hands unionI'm forever in debt with my sister-in-law, who had the courage of suggesting to me that my son should be evaluated for Aspersger syndrome, a kind of autism. His father and I had spent more than a year consulting psychologists and pediatricians, looking for the cause to his obviously impaired social skills. I wondered--very briefly and often in the shower or just before going to sleep--if my baby's problems were more developmental than behavior related, but never paid enough attention to the idea until she mentioned it. 

It's not an exaggeration to say that her words changed our lives, and for the better.


Read more ¿Qué más?: 5 Ways you can help a new mom of a kid with special needs

I admit that most people would find it excruciatingly difficult to say something like that to a mom. Our case is different. My niece, her daughter, has down syndrome, so the different developmental obstacles that children can face were part of our vocabulary. We all had been educated on the challenges of raising a kid with special needs. It still wasn't something easy to hear, however welcome.

When I asked the school counsellor about the idea of having my son evaluated for Asperger, her response infuriated me more than I can describe. She said: "Yes, definitely." By then, my son was in the 5th grade and had struggled so much. He had also missed the incredible benefit of an early intervention.

Lucky for us, that anger propelled us to find help. In a few days he was evaluated and, although he doesn't qualify for a definitive Asperger diagnosis, he does exhibits some of the social handicaps that fall on the spectrum of autism. A year later--a year which included a change of schools, occupational and psychological therapy and a lot more patience from us--we know that he is not just throwing a tantrum or being rude. He has blossomed in ways that we never imagined and even has managed to make a couple of very good friends.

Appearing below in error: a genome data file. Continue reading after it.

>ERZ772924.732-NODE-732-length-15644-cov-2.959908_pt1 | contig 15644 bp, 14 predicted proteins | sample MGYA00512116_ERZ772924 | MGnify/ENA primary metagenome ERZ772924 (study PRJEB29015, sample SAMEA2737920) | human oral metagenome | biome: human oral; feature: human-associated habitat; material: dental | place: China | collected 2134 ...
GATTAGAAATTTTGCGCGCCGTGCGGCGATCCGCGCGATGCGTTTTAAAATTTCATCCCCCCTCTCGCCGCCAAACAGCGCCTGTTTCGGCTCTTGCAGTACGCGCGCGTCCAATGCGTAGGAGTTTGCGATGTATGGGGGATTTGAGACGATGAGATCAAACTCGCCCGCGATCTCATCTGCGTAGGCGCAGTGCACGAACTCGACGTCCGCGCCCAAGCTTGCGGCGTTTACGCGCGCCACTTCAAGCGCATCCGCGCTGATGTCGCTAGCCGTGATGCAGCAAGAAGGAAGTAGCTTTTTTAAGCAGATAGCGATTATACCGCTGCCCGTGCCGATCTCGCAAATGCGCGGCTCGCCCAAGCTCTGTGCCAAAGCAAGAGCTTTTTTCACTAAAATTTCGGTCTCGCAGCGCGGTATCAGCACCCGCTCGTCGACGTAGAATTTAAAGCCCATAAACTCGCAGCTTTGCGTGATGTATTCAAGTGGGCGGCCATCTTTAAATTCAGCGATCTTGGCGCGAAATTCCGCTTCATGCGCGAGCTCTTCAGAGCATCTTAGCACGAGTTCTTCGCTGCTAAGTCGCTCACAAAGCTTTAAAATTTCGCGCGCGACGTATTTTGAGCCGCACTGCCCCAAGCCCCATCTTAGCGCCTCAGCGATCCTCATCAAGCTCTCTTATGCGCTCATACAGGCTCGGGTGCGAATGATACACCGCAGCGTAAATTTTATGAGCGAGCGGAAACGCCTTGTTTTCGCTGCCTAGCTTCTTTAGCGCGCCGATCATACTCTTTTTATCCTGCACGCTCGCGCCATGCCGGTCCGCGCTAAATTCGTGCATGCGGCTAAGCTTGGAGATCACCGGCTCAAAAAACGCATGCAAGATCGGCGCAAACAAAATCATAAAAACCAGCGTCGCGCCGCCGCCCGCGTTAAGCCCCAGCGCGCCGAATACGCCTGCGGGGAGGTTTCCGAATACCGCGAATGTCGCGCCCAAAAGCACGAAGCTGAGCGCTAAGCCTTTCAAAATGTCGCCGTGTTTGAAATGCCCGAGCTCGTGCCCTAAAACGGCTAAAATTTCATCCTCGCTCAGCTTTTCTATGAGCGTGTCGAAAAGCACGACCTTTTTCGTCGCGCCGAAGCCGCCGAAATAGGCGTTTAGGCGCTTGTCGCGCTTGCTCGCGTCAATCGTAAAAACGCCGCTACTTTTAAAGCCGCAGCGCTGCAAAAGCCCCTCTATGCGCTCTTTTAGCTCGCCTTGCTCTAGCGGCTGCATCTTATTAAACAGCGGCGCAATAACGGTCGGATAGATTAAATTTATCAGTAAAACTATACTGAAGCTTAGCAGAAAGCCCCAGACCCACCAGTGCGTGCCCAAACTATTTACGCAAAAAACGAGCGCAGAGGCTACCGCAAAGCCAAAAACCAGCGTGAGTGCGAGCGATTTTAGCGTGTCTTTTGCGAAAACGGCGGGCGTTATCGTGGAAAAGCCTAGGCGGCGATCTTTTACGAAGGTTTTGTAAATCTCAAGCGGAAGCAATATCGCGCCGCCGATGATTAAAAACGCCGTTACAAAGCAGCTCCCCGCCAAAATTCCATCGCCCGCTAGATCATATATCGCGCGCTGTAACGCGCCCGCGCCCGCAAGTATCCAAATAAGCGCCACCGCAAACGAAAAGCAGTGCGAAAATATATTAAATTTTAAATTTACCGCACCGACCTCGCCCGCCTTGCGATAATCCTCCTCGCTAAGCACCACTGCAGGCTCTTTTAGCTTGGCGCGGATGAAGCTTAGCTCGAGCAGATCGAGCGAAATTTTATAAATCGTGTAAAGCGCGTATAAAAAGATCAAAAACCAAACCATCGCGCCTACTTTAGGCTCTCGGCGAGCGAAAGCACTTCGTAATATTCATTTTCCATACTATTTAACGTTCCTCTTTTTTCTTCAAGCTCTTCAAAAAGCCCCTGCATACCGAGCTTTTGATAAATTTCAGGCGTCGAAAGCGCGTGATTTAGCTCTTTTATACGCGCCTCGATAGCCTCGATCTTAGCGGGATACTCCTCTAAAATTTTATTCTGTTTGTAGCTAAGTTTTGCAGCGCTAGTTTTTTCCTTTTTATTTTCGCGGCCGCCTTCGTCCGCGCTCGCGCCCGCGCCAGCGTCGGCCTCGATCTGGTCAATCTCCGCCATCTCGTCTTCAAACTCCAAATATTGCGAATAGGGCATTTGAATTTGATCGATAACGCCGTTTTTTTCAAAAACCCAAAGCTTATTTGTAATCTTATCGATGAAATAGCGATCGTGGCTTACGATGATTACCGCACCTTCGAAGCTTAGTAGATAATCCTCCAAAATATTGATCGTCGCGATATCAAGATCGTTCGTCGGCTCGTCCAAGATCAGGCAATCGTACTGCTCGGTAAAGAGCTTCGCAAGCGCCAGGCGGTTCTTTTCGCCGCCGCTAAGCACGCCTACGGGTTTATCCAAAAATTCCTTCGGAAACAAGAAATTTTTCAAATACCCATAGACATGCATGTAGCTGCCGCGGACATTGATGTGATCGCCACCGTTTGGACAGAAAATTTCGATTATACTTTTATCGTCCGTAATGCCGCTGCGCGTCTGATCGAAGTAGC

My sister-in-law is one of my heroes, for this story and many more that don't apply to this context. Based on my experience and in chats with other moms of children with special needs, specifically with award-winning Telemundo journalist Sofía Lachapelle (who has two children with autism and is the founder of  Un paso a la vez for Latina mothers of children with special needs), families and close friends often don't know what to say or how to help. It's not unheard of for an abuelita or a tía blurting out the wrong thing.

This are five things that you can do to help if you love a mother of a child with special needs:

1. Say it if you see something. Lachapelle told me that her sister wasn't surprised at all we she told her that her son had been diagnosed with autism: "She said she had noticed something 'rarito'--I wish she had said something." Something like that is not easy to say, even harder to hear, but believe me, the sooner a child with special needs get help, the better. Every day counts.

2. Don't feel sorry for them. Yes, raising a child with special needs can be challenging. Less pity and more strength can go a long way. If you are struggling with the diagnosed of your nieto or nephew, put on your poker face and deal with it.

3. Offer support in specific way. You have NO idea how hard it's to ask for help. It feels as if you turn your head to ask for a favor, all the balls you have in the air will fall and break. Everybody needs dinner, a ride, a donation in the bank account (no strings attached, if you can), also help with the rest of the kids or to keep the house tidy are more than welcomed.

4. Inform yourself. Lachapelle told me that she asked her son's therapist to explain his case to her mom. You can't imagine how much drama that conversation saved. 

5. Don't dissparear. It's normal not to know what to say, but even then it's important to be present. Just be honest and be there.

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Topics: children with special needs  moms of children with special needs  parenting  latino children  latino family